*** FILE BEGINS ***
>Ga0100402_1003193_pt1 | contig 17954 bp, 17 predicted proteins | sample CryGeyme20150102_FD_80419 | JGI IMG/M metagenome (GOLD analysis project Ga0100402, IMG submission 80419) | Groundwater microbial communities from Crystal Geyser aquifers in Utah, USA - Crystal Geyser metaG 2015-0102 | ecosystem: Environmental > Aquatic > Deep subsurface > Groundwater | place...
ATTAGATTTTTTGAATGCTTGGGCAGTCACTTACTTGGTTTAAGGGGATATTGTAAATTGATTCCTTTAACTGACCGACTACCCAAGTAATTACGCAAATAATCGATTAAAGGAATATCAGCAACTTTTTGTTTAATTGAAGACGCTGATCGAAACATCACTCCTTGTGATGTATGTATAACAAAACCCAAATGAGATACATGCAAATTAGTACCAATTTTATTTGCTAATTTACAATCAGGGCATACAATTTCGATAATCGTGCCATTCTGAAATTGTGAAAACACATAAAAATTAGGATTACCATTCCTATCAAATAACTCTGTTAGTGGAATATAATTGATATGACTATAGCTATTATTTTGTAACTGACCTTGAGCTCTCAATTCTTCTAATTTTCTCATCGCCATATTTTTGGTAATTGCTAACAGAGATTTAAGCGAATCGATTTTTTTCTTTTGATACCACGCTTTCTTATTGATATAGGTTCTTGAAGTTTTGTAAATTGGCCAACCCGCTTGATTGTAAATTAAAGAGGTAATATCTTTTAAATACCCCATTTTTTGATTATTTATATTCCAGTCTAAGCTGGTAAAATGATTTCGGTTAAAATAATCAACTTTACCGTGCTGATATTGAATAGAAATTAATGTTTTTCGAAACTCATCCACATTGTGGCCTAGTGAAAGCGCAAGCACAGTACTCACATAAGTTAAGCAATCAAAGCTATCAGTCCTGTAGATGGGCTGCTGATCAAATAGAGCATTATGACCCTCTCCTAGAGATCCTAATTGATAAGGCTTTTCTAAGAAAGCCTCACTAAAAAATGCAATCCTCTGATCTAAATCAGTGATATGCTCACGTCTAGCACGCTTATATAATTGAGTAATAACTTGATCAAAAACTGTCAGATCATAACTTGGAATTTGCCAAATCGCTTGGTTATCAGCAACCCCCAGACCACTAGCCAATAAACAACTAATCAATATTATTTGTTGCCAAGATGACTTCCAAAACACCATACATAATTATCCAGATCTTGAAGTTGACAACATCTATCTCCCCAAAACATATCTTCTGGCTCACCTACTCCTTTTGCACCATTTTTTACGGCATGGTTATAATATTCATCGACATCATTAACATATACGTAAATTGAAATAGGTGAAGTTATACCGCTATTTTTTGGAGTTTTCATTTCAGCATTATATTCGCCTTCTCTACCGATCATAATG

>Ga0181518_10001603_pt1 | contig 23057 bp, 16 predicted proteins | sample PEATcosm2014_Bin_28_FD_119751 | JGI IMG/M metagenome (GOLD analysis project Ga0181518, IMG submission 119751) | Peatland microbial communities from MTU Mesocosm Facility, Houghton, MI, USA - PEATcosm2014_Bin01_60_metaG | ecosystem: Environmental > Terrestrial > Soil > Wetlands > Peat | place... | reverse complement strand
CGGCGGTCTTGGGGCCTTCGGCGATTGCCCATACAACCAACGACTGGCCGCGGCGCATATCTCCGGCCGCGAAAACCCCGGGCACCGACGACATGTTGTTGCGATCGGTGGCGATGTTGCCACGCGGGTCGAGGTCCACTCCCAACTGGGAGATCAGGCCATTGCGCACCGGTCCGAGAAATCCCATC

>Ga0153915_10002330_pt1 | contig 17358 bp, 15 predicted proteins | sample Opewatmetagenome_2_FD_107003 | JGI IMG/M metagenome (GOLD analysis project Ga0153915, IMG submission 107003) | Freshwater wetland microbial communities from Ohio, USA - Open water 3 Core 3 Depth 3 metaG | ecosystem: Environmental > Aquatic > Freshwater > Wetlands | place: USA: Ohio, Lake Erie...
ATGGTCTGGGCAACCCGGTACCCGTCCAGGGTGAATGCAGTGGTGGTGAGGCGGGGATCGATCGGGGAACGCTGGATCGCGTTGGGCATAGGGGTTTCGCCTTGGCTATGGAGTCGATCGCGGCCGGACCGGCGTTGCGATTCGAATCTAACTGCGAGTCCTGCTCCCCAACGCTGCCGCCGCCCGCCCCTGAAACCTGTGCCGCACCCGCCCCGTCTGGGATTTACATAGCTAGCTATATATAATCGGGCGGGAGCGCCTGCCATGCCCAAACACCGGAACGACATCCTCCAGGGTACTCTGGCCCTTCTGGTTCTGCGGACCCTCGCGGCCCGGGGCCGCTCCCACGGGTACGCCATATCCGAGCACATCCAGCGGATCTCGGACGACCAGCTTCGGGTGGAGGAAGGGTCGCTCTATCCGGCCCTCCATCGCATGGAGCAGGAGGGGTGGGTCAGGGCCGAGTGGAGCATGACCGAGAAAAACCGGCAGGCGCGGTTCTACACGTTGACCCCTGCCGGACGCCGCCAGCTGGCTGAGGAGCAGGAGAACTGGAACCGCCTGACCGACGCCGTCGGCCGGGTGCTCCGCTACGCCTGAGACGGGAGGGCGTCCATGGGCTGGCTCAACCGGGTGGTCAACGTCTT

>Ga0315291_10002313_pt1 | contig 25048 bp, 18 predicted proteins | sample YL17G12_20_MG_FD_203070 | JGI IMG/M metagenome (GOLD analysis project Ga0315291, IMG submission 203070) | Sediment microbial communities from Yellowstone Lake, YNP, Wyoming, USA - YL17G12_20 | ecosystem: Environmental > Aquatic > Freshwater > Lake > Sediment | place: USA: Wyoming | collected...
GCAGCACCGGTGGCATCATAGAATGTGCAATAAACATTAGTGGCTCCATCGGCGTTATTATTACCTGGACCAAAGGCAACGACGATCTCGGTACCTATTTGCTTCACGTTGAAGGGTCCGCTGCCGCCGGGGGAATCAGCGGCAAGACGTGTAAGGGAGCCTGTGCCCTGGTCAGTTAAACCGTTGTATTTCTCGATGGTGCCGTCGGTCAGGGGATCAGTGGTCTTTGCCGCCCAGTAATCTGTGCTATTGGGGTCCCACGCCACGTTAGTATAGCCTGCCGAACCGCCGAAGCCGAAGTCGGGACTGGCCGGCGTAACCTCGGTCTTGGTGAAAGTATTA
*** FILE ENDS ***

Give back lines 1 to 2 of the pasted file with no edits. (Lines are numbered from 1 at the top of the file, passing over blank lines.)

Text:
>Ga0100402_1003193_pt1 | contig 17954 bp, 17 predicted proteins | sample CryGeyme20150102_FD_80419 | JGI IMG/M metagenome (GOLD analysis project Ga0100402, IMG submission 80419) | Groundwater microbial communities from Crystal Geyser aquifers in Utah, USA - Crystal Geyser metaG 2015-0102 | ecosystem: Environmental > Aquatic > Deep subsurface > Groundwater | place...
ATTAGATTTTTTGAATGCTTGGGCAGTCACTTACTTGGTTTAAGGGGATATTGTAAATTGATTCCTTTAACTGACCGACTACCCAAGTAATTACGCAAATAATCGATTAAAGGAATATCAGCAACTTTTTGTTTAATTGAAGACGCTGATCGAAACATCACTCCTTGTGATGTATGTATAACAAAACCCAAATGAGATACATGCAAATTAGTACCAATTTTATTTGCTAATTTACAATCAGGGCATACAATTTCGATAATCGTGCCATTCTGAAATTGTGAAAACACATAAAAATTAGGATTACCATTCCTATCAAATAACTCTGTTAGTGGAATATAATTGATATGACTATAGCTATTATTTTGTAACTGACCTTGAGCTCTCAATTCTTCTAATTTTCTCATCGCCATATTTTTGGTAATTGCTAACAGAGATTTAAGCGAATCGATTTTTTTCTTTTGATACCACGCTTTCTTATTGATATAGGTTCTTGAAGTTTTGTAAATTGGCCAACCCGCTTGATTGTAAATTAAAGAGGTAATATCTTTTAAATACCCCATTTTTTGATTATTTATATTCCAGTCTAAGCTGGTAAAATGATTTCGGTTAAAATAATCAACTTTACCGTGCTGATATTGAATAGAAATTAATGTTTTTCGAAACTCATCCACATTGTGGCCTAGTGAAAGCGCAAGCACAGTACTCACATAAGTTAAGCAATCAAAGCTATCAGTCCTGTAGATGGGCTGCTGATCAAATAGAGCATTATGACCCTCTCCTAGAGATCCTAATTGATAAGGCTTTTCTAAGAAAGCCTCACTAAAAAATGCAATCCTCTGATCTAAATCAGTGATATGCTCACGTCTAGCACGCTTATATAATTGAGTAATAACTTGATCAAAAACTGTCAGATCATAACTTGGAATTTGCCAAATCGCTTGGTTATCAGCAACCCCCAGACCACTAGCCAATAAACAACTAATCAATATTATTTGTTGCCAAGATGACTTCCAAAACACCATACATAATTATCCAGATCTTGAAGTTGACAACATCTATCTCCCCAAAACATATCTTCTGGCTCACCTACTCCTTTTGCACCATTTTTTACGGCATGGTTATAATATTCATCGACATCATTAACATATACGTAAATTGAAATAGGTGAAGTTATACCGCTATTTTTTGGAGTTTTCATTTCAGCATTATATTCGCCTTCTCTACCGATCATAATG